This release presents information from the Australian Bureau of Statistics’ (ABS) 2016 Personal Safety Survey (PSS).
The survey collected detailed information from men and women about their experiences of violence since the age of 18, as well as experiences of current and previous partner violence, stalking, physical and sexual abuse and harassment, abuse before the age of 15, and general feelings of safety.Approximately 50% of women ‘who had children in their care when they experienced violence by a current partner reported that the children had seen or heard the violence’. Further, almost 70% of women who had children in their care when they ‘experienced violence by a previous partner reported that the children had seen or heard the violence’. Further, approximately 60% of men ‘who had children in their care when they experienced violence by a previous partner reported that the children had seen or heard the violence’. See Tables 17-18 for further detail.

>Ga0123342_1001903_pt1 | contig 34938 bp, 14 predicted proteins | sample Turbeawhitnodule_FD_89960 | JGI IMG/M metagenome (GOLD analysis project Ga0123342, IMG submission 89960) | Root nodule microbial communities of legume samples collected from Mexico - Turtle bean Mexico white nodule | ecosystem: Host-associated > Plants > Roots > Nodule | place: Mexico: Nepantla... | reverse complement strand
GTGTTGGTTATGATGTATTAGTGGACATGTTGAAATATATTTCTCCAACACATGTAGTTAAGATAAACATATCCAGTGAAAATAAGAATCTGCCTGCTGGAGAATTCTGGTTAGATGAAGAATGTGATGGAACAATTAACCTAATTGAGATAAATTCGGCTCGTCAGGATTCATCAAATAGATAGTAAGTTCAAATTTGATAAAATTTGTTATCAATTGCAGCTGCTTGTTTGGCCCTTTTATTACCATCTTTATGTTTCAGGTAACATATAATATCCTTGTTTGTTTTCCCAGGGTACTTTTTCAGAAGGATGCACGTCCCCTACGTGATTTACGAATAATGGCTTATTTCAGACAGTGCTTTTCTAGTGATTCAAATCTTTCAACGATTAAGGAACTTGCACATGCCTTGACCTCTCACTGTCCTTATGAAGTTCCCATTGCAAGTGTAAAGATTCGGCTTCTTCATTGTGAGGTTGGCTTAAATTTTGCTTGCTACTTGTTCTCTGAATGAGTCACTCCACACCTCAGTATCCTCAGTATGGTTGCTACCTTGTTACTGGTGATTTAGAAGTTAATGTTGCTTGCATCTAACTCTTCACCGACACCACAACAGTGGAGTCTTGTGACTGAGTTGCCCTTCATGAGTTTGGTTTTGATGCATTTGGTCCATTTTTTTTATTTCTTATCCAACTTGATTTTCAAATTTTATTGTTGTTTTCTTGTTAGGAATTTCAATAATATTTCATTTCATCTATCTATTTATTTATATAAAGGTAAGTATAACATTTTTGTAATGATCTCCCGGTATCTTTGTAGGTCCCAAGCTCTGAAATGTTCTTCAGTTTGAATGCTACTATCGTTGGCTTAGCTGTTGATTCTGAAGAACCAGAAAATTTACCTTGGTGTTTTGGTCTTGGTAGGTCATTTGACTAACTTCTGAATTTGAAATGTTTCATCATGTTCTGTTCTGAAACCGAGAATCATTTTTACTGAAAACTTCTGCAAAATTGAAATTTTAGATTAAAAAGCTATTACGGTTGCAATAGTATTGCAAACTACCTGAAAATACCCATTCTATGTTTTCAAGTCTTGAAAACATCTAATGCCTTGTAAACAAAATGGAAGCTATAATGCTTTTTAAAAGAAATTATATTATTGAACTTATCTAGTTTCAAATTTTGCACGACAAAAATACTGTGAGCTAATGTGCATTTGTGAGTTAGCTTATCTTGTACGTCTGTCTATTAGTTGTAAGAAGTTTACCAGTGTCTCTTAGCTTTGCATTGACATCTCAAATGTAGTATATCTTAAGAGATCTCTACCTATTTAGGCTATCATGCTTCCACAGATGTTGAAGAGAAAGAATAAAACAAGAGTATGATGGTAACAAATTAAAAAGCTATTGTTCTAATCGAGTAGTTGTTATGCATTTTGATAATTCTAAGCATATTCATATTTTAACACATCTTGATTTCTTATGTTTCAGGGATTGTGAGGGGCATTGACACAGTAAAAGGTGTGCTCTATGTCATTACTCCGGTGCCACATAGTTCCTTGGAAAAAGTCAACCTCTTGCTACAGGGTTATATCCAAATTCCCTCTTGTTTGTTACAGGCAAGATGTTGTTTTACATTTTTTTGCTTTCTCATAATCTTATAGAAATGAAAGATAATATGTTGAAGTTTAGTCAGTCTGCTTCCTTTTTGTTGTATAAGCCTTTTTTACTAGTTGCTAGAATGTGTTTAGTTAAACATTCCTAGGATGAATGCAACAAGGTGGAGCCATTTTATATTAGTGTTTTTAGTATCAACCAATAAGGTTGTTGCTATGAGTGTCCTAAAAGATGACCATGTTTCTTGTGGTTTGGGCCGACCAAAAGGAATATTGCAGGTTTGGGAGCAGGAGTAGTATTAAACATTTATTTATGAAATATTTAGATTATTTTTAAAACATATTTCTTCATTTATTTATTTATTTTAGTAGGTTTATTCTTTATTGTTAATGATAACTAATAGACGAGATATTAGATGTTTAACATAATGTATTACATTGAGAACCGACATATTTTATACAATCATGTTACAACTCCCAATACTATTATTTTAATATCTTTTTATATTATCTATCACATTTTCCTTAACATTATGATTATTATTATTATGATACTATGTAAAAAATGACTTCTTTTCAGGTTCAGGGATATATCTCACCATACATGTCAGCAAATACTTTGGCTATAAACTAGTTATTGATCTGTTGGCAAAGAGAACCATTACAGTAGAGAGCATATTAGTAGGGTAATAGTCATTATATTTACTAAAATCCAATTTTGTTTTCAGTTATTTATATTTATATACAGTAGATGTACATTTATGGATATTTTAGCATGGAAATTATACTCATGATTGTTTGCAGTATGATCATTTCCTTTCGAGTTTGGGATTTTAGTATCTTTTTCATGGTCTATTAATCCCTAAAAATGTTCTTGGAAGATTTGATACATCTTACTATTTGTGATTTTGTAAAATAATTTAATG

This report usefully compiles and summarises current statistics on family violence, domestic violence and sexual violence from multiple sources. Its key points are:
The report also identifies important gaps in the current research on family, domestic and sexual violence. No or limited data is available on:
This literature review cites statistics from a US study, the statistics were collected from household census data from over 20,000 households (G. Fox and M. Benson ‘Violent men, bad dads? Fathering profiles of men involved in intimate partner violence.’ In R. Day & M. Lamb (Eds.), Conceptualizing and measuring father involvement. (Mahwah, New Jersey: Lawrence Erlbaum Associates Publishers, 2004)):